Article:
Sonko claimed to have a seed for every condition, including those that are too rainy, too dry, and even those that are more salt-resistant for mangroves.

Last year, he produced 2 tons of rice on his half-hectare plot without any of the pesticides or synthetic fertilizers that are heavily subsidized in Senegal. The yield was more than double that of plots with full chemical use in a 2017 Food and Agriculture Organization project in the same region.

“Our seeds are resilient,” Sonko said, examining clay pots filled with rice designed to preserve the seeds for decades. “Conventional seeds do not resist climate change and are very demanding. They need fertilizers and pesticides.”

The cultural intimacy between women farmers, their seeds and the land means they are more likely to avoid chemicals that damage the soil, said Charles Katy, an indigenous wisdom expert in Senegal who is helping to document Sonko rice varieties.

He highlighted the organic fertilizer that Sonko made from manure and the biopesticides made with ginger, garlic and chili.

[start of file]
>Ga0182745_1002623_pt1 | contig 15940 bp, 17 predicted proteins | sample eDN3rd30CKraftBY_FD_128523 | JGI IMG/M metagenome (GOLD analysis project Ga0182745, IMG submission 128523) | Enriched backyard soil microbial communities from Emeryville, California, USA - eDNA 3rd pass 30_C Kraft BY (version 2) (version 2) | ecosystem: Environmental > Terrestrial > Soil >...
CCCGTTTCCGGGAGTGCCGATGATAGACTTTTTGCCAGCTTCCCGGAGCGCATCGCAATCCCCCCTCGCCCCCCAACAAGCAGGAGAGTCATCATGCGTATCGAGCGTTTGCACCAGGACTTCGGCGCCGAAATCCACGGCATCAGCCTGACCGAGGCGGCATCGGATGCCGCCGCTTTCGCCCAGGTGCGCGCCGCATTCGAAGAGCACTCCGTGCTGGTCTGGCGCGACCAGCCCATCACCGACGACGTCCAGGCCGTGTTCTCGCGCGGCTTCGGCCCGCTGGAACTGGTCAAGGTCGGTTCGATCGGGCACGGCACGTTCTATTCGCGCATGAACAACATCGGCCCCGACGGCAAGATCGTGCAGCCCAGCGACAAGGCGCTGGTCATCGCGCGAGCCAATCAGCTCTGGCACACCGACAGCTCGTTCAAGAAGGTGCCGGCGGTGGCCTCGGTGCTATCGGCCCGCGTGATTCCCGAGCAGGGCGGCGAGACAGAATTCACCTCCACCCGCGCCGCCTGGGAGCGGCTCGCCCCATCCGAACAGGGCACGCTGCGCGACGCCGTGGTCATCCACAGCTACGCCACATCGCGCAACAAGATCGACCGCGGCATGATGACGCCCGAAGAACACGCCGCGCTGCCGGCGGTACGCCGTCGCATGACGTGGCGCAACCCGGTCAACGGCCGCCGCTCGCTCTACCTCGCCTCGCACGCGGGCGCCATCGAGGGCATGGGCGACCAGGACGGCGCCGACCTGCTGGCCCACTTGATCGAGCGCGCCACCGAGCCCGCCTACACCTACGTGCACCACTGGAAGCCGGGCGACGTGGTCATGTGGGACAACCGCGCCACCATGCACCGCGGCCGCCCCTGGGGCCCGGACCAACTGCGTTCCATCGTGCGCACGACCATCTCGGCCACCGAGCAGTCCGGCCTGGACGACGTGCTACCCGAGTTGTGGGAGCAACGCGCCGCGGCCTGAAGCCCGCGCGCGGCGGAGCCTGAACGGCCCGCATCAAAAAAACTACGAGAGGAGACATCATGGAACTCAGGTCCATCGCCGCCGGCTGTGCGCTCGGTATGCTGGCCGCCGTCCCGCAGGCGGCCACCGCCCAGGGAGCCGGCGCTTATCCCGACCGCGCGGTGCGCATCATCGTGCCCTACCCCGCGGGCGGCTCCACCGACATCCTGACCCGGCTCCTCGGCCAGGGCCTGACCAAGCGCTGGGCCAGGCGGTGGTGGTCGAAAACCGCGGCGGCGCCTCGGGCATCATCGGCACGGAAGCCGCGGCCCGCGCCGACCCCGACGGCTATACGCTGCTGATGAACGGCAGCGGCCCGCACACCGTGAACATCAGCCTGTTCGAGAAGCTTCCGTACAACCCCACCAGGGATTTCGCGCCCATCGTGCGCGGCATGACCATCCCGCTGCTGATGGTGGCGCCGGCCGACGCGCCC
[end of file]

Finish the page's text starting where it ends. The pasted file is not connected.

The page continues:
One of Sonko’s apprentices, Sounkarou Kébé, told of her experiments against parasites in her tomato patch. Instead of using manufactured insecticides, she attempted to use the bark of a tree traditionally used in the Casamance region of Senegal to treat intestinal problems in humans caused by parasites.

A week later, all the illness was gone, Kébé said.

As dusk approached at the training center, insects buzzed in the background and Sonko prepared for another training session. “There’s too much demand,” she said. He is now trying to establish another seven agricultural centers in southern Senegal.

Looking toward the circle of women studying in the dim light, she said, “My great struggle in the movement is to make humanity understand the importance of women.”

The Associated Press receives financial support for global health and development coverage in Africa from the Bill & Melinda Gates Foundation Trust. The AP is solely responsible for all content.